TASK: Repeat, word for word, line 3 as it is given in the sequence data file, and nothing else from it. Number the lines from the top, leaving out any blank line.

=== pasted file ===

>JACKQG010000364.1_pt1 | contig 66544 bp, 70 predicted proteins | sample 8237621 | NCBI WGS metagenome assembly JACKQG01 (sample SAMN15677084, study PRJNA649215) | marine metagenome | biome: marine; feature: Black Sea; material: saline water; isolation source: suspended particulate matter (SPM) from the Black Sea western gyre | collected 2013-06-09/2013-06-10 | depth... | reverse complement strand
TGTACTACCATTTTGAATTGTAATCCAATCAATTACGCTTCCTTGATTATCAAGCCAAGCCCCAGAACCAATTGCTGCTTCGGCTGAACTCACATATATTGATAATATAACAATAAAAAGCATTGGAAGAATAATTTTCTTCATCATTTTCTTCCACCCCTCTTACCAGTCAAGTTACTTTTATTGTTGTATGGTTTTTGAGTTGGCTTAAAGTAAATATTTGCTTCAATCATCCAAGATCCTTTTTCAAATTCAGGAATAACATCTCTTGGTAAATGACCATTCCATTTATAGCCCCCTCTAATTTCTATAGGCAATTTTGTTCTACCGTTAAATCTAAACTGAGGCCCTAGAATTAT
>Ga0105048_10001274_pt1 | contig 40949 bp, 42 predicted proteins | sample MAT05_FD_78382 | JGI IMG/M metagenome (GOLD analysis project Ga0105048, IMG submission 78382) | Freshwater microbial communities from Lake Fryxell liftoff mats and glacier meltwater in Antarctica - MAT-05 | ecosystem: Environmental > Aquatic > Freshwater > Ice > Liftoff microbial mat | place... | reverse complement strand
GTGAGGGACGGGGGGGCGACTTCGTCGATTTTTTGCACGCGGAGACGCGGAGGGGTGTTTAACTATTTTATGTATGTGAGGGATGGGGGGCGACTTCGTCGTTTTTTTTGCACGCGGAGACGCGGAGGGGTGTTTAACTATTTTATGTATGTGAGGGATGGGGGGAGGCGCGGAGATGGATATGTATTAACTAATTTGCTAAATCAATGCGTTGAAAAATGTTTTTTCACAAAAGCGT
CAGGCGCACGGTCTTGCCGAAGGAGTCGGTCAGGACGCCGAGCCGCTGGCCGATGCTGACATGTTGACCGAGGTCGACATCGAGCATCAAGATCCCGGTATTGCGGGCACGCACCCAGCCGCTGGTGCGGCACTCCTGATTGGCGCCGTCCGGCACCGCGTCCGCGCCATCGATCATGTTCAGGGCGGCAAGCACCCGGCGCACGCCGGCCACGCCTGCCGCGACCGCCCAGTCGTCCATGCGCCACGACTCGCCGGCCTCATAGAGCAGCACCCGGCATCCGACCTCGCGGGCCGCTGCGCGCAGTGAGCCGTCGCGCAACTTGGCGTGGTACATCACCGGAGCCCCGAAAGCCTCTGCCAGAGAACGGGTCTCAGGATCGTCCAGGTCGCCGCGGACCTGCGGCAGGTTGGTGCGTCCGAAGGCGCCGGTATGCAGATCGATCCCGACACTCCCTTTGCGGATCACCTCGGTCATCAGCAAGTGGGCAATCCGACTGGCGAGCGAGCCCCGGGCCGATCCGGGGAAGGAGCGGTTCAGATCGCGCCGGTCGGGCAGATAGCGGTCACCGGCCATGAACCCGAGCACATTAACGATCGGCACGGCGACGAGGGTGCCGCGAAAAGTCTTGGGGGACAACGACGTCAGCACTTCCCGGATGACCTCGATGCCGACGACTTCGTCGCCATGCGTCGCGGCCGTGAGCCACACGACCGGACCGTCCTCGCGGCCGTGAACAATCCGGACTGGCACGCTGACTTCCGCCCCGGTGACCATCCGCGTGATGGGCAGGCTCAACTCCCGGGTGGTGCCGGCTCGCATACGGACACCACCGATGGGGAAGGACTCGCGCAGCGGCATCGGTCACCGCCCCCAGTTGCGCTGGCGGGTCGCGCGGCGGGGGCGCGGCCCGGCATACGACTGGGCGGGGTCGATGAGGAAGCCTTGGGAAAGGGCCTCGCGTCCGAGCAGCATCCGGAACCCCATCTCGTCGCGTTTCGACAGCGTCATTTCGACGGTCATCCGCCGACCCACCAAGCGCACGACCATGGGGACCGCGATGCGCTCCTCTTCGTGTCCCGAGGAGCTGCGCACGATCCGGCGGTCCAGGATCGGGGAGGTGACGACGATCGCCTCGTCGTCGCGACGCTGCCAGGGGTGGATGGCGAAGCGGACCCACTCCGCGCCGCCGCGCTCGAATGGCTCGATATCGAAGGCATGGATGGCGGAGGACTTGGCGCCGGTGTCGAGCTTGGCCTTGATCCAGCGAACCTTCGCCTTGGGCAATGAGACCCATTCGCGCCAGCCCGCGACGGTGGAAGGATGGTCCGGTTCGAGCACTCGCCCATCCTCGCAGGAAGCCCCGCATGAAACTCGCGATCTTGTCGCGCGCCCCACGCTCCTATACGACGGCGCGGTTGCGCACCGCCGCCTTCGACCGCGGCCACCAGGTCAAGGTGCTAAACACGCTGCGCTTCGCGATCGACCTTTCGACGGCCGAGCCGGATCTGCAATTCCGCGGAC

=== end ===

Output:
>Ga0105048_10001274_pt1 | contig 40949 bp, 42 predicted proteins | sample MAT05_FD_78382 | JGI IMG/M metagenome (GOLD analysis project Ga0105048, IMG submission 78382) | Freshwater microbial communities from Lake Fryxell liftoff mats and glacier meltwater in Antarctica - MAT-05 | ecosystem: Environmental > Aquatic > Freshwater > Ice > Liftoff microbial mat | place... | reverse complement strand